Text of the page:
On a Sense of Occasion

20121202-221532.jpgThis past weekend, my sister and I took our six-year-old niece to see “The Nutcracker” at our local theatre, a lovely, ornate building rich in warm golden light, beautifully carved wood trims and sparkling light fixtures. It was an all-around beautiful occasion on so many levels — a charming ballet with spritely dancing and gorgeous costumes, a cultural event in a gorgeous setting and a fun family occasion for niece-auntie bonding. (You know how into being an aunt I am.) It was worth it just to hear my niece gasp, “Oh my god, it’s so bee-yoo-tee-full!” when the curtain went up on the Land of Sweets in Act 2. Introducing a child to beauty is one of my favorite things ever. (Also: decided Tchaikovsky’s score is some of my most favorite holiday music ever!)

But what was most fun was going to the ballet and seeing how mostly everyone else was all dressed up in their holiday best: lots of lovely velvet dresses, sharp suits, glittering jewelry, spandy-nice shoes. Nearly everyone was in alignment with the setting and occasion by way of their dressing up. My niece had worn a red polka dot dress and cute dress shoes; my sister wore a pretty sweater dress; I wore a dark blue chiffon dress with lovely pleating and beading at the bodice that makes me feel vaguely like a Henry James character. The minor agony of getting ready was deciding which of my “joyous clothes” would come out that night, a flurry of my prettiest frocks piling up on the bed.

20121202-221439.jpgSo often I think dressing up is as much fun as the event itself — maybe even more than the occasion itself. (I submit high school prom as an example of this. I don’t even remember where we went out to eat for my senior prom, but I do remember my dress!) Going to the ballet reminded me of one of fashion’s primal powers: it marks the joyful rites of life, it helps us contribute some visual beauty to the world, and it also helps us feel part of the occasion and the larger world itself. And it makes life so much more fun.

I did have more opportunities when I lived in NYC for dressing up; after my friends and the art, dressing up constantly may be what I miss the most about life in the city. After this weekend, I made a note to self: I need more occasions in my life. I already have the dresses waiting in my closet, like showgirls lounging in the dressing room, waiting to take the stage.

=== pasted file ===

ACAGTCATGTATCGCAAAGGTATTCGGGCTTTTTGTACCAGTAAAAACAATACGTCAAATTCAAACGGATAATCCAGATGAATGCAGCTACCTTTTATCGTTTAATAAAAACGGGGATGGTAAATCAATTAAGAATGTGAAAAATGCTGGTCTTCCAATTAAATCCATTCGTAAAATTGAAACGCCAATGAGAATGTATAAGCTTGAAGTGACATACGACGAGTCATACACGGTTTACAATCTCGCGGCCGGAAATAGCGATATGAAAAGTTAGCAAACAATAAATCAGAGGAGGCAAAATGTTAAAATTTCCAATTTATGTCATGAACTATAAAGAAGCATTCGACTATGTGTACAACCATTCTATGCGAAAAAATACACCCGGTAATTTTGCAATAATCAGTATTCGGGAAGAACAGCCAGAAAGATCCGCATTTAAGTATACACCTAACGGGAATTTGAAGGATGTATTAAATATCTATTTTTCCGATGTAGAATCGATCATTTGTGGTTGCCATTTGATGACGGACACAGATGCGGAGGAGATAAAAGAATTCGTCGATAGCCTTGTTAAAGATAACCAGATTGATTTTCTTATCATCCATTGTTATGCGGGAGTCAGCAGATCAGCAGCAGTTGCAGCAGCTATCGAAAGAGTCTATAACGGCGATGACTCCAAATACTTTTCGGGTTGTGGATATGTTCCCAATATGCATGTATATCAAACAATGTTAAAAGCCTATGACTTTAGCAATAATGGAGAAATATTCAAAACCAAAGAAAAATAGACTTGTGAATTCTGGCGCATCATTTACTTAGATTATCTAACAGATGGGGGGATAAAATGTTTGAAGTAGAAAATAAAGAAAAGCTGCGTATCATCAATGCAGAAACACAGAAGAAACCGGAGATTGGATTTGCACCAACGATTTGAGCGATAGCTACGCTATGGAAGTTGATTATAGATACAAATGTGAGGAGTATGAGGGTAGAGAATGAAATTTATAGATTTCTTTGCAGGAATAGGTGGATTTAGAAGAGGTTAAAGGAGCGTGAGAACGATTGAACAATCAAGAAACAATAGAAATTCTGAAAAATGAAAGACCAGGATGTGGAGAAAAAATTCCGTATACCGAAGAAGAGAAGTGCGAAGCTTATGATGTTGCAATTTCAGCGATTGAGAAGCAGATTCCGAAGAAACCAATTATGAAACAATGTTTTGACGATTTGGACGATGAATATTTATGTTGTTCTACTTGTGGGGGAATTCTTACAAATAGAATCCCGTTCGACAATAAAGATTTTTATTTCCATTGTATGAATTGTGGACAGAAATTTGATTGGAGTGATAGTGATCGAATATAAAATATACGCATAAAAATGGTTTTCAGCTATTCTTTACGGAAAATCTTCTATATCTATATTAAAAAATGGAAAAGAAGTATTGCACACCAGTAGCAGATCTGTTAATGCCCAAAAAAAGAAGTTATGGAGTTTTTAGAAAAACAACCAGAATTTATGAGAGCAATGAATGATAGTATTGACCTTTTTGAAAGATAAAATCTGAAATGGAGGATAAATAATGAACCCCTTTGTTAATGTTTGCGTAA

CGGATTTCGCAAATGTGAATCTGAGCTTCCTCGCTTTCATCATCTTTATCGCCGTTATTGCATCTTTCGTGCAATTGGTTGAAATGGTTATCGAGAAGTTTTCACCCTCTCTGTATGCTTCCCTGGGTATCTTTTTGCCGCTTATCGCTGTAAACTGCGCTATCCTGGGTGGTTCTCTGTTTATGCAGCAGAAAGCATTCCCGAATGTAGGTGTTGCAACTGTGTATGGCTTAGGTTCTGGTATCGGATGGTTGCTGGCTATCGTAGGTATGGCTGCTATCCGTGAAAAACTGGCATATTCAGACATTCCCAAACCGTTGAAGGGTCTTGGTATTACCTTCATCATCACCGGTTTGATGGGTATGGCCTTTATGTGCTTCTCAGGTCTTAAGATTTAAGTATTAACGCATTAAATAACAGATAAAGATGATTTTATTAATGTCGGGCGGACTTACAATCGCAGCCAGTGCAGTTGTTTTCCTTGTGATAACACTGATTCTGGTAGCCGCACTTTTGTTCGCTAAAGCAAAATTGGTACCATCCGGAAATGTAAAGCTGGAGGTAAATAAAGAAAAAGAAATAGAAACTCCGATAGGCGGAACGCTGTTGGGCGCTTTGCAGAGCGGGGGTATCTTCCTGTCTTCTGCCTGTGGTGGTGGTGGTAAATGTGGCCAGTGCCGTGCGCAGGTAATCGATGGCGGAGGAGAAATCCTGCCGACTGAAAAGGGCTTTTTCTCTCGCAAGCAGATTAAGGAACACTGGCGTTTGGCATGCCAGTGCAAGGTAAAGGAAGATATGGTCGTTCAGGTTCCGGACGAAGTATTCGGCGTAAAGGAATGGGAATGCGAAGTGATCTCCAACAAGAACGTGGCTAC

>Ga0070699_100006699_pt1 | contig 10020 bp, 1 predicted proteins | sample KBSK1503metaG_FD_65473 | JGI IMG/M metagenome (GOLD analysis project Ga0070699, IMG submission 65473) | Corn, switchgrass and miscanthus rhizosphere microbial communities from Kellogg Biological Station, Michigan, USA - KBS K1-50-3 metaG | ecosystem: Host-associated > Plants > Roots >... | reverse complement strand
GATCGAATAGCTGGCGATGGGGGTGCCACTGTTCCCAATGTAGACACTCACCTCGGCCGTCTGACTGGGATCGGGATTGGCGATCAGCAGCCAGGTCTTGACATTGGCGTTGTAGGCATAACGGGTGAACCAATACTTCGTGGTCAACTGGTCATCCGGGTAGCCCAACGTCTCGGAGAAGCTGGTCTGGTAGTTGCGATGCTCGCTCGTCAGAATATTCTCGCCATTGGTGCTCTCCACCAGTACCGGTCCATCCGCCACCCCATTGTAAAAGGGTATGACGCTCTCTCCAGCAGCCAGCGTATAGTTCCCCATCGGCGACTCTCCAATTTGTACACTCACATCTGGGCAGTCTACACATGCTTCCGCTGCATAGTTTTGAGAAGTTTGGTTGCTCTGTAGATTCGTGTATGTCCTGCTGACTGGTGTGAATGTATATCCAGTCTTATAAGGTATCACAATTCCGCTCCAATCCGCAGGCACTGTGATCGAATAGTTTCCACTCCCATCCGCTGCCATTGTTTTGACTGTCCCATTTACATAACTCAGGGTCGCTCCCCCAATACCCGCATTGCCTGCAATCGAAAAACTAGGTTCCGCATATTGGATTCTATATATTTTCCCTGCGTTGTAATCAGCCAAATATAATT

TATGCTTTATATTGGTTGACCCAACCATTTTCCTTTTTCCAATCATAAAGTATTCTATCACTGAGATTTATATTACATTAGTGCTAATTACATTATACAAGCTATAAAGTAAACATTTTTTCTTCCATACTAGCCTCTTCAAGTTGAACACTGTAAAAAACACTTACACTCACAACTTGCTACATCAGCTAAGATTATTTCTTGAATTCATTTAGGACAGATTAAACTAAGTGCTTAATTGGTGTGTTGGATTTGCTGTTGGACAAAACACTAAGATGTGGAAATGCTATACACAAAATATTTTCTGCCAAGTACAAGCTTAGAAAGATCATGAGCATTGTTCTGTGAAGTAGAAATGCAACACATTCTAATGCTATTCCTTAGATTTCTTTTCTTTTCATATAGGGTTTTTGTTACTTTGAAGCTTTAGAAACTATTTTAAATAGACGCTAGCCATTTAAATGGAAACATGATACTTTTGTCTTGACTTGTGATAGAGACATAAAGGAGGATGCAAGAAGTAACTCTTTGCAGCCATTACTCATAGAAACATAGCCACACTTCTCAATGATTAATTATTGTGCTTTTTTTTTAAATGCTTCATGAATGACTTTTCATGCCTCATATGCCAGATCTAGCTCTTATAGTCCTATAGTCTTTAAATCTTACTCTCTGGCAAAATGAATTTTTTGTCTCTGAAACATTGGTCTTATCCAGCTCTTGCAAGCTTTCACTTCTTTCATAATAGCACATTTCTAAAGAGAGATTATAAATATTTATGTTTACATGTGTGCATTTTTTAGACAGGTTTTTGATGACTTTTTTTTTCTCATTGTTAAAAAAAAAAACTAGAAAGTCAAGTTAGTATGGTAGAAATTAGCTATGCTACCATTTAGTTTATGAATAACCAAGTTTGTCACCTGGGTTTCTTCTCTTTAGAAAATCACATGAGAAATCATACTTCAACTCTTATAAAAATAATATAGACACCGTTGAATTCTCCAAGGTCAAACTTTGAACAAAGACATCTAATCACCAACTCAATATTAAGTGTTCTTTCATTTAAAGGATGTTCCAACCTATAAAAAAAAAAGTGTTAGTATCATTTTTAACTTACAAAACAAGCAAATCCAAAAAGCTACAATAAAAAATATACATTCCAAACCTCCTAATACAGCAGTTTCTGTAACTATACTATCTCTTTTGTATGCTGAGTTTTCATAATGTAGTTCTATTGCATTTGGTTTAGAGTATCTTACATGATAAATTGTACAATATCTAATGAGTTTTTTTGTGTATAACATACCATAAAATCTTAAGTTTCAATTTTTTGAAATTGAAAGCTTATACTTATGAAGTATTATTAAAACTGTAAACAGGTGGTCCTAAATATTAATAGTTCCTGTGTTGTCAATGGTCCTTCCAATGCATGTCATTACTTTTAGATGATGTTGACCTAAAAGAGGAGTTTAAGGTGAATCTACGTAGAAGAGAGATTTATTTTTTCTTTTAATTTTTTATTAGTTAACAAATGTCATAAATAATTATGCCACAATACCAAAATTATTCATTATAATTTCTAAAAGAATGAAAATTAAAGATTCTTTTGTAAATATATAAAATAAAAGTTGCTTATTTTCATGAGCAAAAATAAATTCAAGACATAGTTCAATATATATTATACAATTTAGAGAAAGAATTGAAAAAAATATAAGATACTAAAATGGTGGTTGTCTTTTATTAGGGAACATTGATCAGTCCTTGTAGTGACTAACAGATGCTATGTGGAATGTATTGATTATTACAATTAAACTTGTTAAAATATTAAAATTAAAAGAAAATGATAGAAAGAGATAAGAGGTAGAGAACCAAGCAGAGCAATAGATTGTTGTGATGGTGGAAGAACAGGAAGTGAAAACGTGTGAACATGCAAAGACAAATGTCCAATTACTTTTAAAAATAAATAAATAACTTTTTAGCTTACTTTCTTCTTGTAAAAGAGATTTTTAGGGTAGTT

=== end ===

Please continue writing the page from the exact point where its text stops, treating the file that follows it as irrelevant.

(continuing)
4 thoughts on “On a Sense of Occasion

  1. I agree with everything in this post! I’ve occasionally seen the act of dressing up to go to the theater/ballet/opera/etc sneered at as snobby middlebrow ridiculousness, and a reason that these art forms are less popular than before–another layer of inaccessability. But to me it’s a kind of participatory theater–the audience creating, in a way, the set and decor, the atmosphere that makes the stage enchanted.

    When they put on operas at my college, my friend Evan and I always dressed up in our nicest suits, and it was always a great time, even with everyone else in T-shirts and jeans. I’m always a little jealous of those people with elaborate personal style which makes “dressing up” something they do every day.

    1. i sometimes i wish i had that elaborate personal style as well, just so i can dress like a state occasion or gala or some grand event all the time. it feels inauthentic when i do it, but i do so admire people who carry it off!

      i love that you and your friend wore suits to the opera! i don’t get charges of snobbery anymore when it comes to dressing up to go to the theater. there were definitely some jeans and sweatshirt people at the ballet, but i don’t think anyone looked down on them — honestly, i think most people were just happy to be there, and i know the actual event organizers were thrilled to pack the house, esp. when they struggle to fill seats. but there’s so few occasions to get dressed up anymore — why not take every chance you can get?

      xo k.

Leave a Reply to Kat Asharya Cancel reply

Your email address will not be published. Required fields are marked *